Ethics in Congress: From Individual to Institutional Corruption

By Dennis F. Thompson | Go to book overview
that results from presently holding government office." Recommending Revisions, Report, p. 12.
102.
Lee H. Hamilton in Ethics Process, pp. 7-8.

Conclusion
1. The initials refer, respectively, to the Department of Housing and Urban Development (under Secretary Samuel Pierce), the Bank of Credit and Commerce International, and the Atlanta branch of Banca Nazionale del Lavoro. For a discussion that emphasizes the institutional aspect of some of these scandals, see Peter deLeon, Thinking about Political Corruption ( Armonk, N.Y.: M. E. Sharpe, 1993).
2. Mark J. Rozell, "Press Coverage of Congress, 1946-92," in Thomas E. Mann and Norman J. Ornstein, eds., Congress, the Press, and the Public ( Washington: American Enterprise Institute and Brookings, 1994), p. 71. Also see Stephen Hess, "The Decline and Fall of Congressional News," in the same volume, pp. 141-42.
3. Time/ CNN/ Yankelovich Partners survey, national sample of 600 adults, June 2, 1994 ( Roper Center for Public Opinion Research, University of Connecticut, 1995).
4. The demand is consistent with a "consensus mode of decision" that John W. Kingdon has found best describes the way members decide how to vote; Congressmen's Voting Decisions, 2d ed. ( Harper and Row, 1981), pp. 242-61. Also see John E. Jackson and John W. Kingdon, "Ideology, Interest Group Scores, and Legislative Votes," American Journal of Political Science, vol. 36 ( August 1992), pp. 805-23.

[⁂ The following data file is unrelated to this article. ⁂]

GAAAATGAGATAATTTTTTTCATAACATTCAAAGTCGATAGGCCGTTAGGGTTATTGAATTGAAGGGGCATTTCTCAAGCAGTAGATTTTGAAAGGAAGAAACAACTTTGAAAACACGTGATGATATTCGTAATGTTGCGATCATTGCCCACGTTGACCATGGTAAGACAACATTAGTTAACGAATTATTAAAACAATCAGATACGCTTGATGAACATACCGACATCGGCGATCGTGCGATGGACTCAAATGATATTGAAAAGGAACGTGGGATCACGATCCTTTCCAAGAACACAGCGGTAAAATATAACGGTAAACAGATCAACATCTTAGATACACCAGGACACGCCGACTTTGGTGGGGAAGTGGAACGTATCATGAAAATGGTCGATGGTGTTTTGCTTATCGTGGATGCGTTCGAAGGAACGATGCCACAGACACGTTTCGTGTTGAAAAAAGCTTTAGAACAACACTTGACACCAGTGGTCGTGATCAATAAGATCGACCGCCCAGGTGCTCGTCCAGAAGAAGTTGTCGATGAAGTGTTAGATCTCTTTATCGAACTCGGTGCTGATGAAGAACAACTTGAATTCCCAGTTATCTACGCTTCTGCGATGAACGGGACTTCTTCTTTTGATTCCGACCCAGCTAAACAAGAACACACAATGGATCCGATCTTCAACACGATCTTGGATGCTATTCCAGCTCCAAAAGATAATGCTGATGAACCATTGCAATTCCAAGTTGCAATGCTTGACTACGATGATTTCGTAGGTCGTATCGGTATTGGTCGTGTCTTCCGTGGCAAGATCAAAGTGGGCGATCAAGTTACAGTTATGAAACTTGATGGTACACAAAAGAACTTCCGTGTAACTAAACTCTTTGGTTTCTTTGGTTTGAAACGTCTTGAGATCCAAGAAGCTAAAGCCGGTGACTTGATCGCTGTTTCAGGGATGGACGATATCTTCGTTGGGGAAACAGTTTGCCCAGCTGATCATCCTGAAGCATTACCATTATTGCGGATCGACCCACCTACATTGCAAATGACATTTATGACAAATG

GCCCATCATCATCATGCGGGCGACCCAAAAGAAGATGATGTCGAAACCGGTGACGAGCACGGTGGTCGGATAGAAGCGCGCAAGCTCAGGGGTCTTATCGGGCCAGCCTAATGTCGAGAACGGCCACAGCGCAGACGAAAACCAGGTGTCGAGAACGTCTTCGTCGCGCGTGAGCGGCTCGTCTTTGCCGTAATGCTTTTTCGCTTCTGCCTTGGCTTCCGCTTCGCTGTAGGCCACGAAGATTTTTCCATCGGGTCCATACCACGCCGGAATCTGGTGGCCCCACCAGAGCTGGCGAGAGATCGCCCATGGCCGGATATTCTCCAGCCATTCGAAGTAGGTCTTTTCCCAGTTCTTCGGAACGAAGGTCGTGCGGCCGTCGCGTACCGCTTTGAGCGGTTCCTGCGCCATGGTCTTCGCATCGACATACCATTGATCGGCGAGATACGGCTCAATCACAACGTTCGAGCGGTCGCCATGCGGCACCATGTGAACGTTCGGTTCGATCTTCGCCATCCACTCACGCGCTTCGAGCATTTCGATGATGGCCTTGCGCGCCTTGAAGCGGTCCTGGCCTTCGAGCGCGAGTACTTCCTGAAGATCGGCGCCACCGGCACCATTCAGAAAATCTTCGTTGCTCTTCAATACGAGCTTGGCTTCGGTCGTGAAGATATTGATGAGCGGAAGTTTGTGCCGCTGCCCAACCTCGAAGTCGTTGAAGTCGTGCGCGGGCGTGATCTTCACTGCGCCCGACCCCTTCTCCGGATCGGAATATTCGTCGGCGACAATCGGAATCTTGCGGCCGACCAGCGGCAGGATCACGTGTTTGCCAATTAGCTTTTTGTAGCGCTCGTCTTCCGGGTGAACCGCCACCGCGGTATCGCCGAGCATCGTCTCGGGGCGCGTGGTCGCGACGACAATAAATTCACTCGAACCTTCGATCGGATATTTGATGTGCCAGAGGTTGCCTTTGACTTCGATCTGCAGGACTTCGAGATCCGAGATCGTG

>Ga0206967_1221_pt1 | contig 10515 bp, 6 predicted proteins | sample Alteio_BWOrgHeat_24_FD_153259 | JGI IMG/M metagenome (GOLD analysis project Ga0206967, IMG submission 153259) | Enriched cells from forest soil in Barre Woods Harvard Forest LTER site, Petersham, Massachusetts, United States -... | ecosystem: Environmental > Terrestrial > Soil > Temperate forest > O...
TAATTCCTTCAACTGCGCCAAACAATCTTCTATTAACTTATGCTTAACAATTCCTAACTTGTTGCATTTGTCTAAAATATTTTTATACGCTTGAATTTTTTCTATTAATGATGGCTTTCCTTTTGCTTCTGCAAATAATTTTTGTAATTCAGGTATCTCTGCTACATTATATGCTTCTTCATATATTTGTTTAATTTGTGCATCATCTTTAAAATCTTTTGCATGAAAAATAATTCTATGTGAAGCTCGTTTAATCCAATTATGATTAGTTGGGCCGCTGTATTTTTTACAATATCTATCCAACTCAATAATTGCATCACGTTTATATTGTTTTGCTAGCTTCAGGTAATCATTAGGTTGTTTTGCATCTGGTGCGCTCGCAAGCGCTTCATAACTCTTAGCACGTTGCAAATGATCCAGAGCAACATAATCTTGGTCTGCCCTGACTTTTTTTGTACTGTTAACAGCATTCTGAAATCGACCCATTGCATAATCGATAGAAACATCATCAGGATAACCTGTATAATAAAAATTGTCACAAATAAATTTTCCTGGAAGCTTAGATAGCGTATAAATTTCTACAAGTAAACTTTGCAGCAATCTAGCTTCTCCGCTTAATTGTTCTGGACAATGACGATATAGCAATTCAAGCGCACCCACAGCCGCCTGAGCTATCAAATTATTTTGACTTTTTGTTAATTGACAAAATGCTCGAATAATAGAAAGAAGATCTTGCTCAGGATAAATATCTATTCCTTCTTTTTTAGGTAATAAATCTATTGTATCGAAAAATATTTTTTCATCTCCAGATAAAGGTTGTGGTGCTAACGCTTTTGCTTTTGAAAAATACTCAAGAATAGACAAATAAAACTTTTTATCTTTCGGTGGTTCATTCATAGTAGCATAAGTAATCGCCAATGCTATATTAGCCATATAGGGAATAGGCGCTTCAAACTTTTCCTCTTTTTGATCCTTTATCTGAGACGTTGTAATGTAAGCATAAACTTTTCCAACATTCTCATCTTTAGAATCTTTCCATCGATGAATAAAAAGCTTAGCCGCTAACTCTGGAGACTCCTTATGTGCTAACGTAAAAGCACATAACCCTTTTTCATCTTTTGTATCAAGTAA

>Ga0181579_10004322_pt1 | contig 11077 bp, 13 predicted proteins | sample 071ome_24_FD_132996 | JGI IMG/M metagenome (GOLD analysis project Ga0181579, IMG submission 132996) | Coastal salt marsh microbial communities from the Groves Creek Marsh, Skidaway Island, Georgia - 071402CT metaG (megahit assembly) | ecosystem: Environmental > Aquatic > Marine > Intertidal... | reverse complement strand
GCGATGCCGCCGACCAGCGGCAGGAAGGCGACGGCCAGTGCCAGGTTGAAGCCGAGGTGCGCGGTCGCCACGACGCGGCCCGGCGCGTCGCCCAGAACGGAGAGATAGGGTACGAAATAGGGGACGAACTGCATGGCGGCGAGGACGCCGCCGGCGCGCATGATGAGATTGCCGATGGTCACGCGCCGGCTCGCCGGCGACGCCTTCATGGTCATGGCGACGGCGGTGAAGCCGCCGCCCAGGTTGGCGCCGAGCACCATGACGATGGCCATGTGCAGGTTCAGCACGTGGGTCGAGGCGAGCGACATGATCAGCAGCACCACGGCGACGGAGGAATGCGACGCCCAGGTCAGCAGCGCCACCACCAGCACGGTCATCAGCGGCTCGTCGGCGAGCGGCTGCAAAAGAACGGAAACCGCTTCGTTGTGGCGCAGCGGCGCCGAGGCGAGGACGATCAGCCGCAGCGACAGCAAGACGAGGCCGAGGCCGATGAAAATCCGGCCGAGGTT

5. Senator Pete Domenici has expressed doubts that an outside commission will cause "constituents or the media [to] change their view of the effectiveness of ethics against members" and argued that if ethics reform "is motivated principally by changing the perception of the public, I truly believe that's very little gain when we want a Senate and a House to continue on for decades and centuries to do something for a little tiny bit of press." Ethics Process: Testimony of Hon. Louis Stokes, Hon. James Hansen, and a Panel of Academic Experts, Hearing before the Joint Committee on the Organization of Congress, 103 Cong. 1 sess. ( GPO, 1993), pp. 39, 41. Also see the remarks of Senator J. Bennett Johnston on the gift ban bill: "The assumption is . . . if we pass this bill, somehow it will satisfy the American public.., it will only bring more and more incidents to the Ethics Committee to make the headlines . . . the appetite [of "Congress-bashing groups"] is insatiable."Congressional Record, daily ed., May 5, 1994, pp. S5232-S5233.

-237-

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Ethics in Congress: From Individual to Institutional Corruption
Table of contents

Table of contents

  • Title Page iii
  • Foreword vii
  • Contents ix
  • Preface xi
  • Introduction 1
  • 1- Purposes Of Legislative Ethics 10
  • 2- Dynamics of Legislative Corruption 26
  • 3- Gains of Office 49
  • 4- Services of Office 77
  • 5- Corrupt Connections 102
  • 6- Tribunals Of Legislative Ethics 131
  • Conclusion 166
  • Appendix: Charges of Ethics Violations Considered by Congress, 1789-1992 182
  • Notes 191
  • Conclusion 237
  • Index 239
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